Found May 02, 2012 on Fox Sports:
Nascar_preseason_thunder_c2a8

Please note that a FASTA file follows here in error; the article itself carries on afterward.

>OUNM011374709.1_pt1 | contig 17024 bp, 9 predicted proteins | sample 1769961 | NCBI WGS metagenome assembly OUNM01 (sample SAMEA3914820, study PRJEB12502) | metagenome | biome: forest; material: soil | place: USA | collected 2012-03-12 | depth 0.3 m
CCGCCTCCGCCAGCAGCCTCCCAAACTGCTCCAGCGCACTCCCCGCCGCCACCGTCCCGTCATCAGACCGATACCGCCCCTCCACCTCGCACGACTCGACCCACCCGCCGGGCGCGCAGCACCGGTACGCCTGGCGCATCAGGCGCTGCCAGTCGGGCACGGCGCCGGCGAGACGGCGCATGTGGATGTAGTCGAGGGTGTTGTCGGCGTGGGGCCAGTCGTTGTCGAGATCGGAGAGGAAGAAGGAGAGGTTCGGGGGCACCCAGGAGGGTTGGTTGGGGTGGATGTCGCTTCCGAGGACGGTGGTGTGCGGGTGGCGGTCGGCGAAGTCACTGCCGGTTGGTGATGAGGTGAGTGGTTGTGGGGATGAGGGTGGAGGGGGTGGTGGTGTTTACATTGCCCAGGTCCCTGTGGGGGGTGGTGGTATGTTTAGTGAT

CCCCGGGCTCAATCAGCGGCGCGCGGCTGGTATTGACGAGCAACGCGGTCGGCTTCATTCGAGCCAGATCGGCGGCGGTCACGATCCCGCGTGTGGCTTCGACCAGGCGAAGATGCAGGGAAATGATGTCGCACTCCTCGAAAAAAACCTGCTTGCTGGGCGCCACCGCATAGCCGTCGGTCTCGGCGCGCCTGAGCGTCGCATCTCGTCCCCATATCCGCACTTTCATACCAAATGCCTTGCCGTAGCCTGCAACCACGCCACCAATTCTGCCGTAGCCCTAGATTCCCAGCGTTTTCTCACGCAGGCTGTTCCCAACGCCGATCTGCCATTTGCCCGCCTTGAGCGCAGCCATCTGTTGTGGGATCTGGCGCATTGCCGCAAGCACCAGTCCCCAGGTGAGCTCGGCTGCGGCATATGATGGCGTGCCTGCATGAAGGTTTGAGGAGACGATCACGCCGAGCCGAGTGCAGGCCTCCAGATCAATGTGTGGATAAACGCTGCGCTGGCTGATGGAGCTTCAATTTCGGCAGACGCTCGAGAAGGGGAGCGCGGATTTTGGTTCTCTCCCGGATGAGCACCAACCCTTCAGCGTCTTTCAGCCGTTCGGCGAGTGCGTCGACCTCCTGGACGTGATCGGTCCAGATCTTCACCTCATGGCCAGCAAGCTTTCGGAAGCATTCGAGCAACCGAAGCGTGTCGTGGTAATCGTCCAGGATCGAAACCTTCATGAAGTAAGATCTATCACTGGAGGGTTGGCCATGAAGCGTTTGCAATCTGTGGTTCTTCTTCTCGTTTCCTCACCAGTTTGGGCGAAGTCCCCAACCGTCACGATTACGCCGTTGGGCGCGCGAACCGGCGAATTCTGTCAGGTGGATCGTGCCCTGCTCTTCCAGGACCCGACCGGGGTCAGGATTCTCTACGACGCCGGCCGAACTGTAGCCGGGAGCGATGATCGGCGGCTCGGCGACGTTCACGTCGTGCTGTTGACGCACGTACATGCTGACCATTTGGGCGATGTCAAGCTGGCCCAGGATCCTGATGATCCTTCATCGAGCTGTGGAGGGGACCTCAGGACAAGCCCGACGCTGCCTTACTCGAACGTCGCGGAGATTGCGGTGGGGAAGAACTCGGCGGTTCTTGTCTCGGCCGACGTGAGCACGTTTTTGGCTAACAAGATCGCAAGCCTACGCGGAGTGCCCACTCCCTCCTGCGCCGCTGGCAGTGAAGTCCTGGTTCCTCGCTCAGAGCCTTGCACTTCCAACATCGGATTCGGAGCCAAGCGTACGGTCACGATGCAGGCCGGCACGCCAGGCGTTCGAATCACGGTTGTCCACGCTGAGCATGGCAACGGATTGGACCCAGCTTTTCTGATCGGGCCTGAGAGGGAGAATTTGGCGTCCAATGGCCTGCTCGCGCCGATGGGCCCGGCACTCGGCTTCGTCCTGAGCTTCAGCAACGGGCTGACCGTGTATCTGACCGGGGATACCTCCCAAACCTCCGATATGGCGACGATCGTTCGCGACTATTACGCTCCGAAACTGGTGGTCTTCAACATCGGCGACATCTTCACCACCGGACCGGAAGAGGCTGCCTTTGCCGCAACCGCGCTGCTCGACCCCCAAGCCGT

Clint Bowyer must be brimming with optimism. After all, the personable driver heads to Talladega Superspeedway with as much going for him as possible. First, he's with the revamped Michael Waltrip Racing team that has taken the racing world by surprise with its dramatic climb in performance this season. Second, he's a stellar restrictor-plate racer. People might not hear Talladega and think Bowyer (since most are too busy considering Dale Earnhardt Jr.'s potential for the weekend), but they should. After all, Bowyer has finished no worse than second in his past three NASCAR Sprint Cup races at the track. Bowyer has six top-10 finishes in his past eight races there. Sure, he has moved from Richard Childress Racing to the Waltrip organization this season, but that apparently does nothing but bolster Bowyer's potential Sunday. In the season-opening race, at sister restrictor-plate track Daytona International Speedway, Bowyer was 11th -- right between teammates Mark Martin (10th) and Martin Truex Jr. (12th). Overall, Bowyer is having a solid year, too. He's 12th in the standings with four top-10 finishes -- and has looked even stronger in races from time to time. Truex, too, brings renewed confidence to the track each week now. He certainly should. This season, he has looked capable of winning almost every week. He has six top-10 finishes in the nine races and has finished as high as second. Prior to last week's 25th-place finish at Richmond -- his team's worst performance of the season -- he had a five-race stretch of top-10 finishes. He heads the race Sunday at Talladega fifth in the standings. For Truex, that 178-race winless stretch seems on the verge of ending. Truex is quick to pass around the credit for his resurgence this season. He points out the hard work the team put in during the offseason, the impact of crew chief Chad Johnston and new teammates Bowyer and Martin, and just a general overall boost in the organization. "Really, every part of the company and how we're doing things is different than it used to be," Truex said. "We've got a lot of great people, lot of great drivers and crew chiefs. The teamwork has been outstanding. So there are a lot of reasons. Not just one reason, but really just have to credit everybody at Michael Waltrip Racing for the job they're doing." Suddenly, Truex is expected to be a factor every week. So the pair head to Talladega feeling strong and certainly up to the challenge. Bowyer sees a lot of factors coming into play to make a strong run at Talladega -- especially now that drivers will be racing in the larger packs once more instead of in two-car tandems. Still, there is a lot that remains outside of one's control in the restrictor-plate race. One driver's wrong choice can ruin the day of several others who pile into a crash not of their own doing. "It seems like with the two-car tandems, you could manipulate that a little bit more," Bowyer said. "You could control what was going on and have a game plan and see it out more than you do now. It seems like if you get behind, you can be the best driver in the world with the fastest car. If the hole's not there, you can't make one. If they're three- and trying four-wide in front of you and you've got a big head of steam coming, there is nothing can you do but check up and fall back in line. "It is kind of a difficult situation, in my opinion, riding around there on your own. Obviously, as a race car driver, you want control all by yourself. But I kind of liked the teamwork and working with each other and getting the most out of each other and making a game plan, and working on it, perfecting it, and seeing it play out at the end. It was pretty fun and gratifying for me." Now, even a driver who seems to have perfected racing at this track -- and the art of staying out of trouble -- admits that it's not clear what the racing will hold this weekend. Bowyer expects it to be close to the racing seen in the season opener at Daytona earlier this year, though with a wider track that offers more room to move around. The temperatures will also be higher, a factor that will alter the cars as well. It really will be old-school racing -- the kind seen at Talladega for years with those packs of cars swarming around the high banks of the track. "I think we're going to see a giant pack," Truex said. "I think all 43 cars, or however many are running at the time, will be in one pack. It's just hard to say exactly how it's going to go down. I don't think the two-car tandem will be like it was last year with the cooling-system regulations and all the things that they did at Daytona. "With the temperatures approaching 90 degrees down there this weekend, I don't think we'll see a lot of two-car racing until the end. Even then, I don't think guys can go more than three or four laps. "I think it's going to be a mix of pack racing, a little two-car tandem here and there, but there's no way we'll stay hooked up all day like we did last year." On Sunday, the strategy will play out quite differently than it did with the two-car tandems working together lap after lap. "It's kind of every man for himself," Bowyer said. "You get yourself in the right situation and be lucky enough to get the right push and, hopefully, be there at the end of that thing."
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